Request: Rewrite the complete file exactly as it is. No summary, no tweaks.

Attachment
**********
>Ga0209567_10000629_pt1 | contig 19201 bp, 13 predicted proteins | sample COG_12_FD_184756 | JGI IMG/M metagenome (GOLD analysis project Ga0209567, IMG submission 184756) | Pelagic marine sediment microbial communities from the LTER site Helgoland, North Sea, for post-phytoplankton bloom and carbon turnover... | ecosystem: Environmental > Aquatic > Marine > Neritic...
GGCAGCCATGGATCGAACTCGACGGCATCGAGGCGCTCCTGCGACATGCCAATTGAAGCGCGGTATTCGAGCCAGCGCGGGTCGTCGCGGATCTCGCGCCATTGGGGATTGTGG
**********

>Ga0209567_10000629_pt1 | contig 19201 bp, 13 predicted proteins | sample COG_12_FD_184756 | JGI IMG/M metagenome (GOLD analysis project Ga0209567, IMG submission 184756) | Pelagic marine sediment microbial communities from the LTER site Helgoland, North Sea, for post-phytoplankton bloom and carbon turnover... | ecosystem: Environmental > Aquatic > Marine > Neritic...
GGCAGCCATGGATCGAACTCGACGGCATCGAGGCGCTCCTGCGACATGCCAATTGAAGCGCGGTATTCGAGCCAGCGCGGGTCGTCGCGGATCTCGCGCCATTGGGGATTGTGG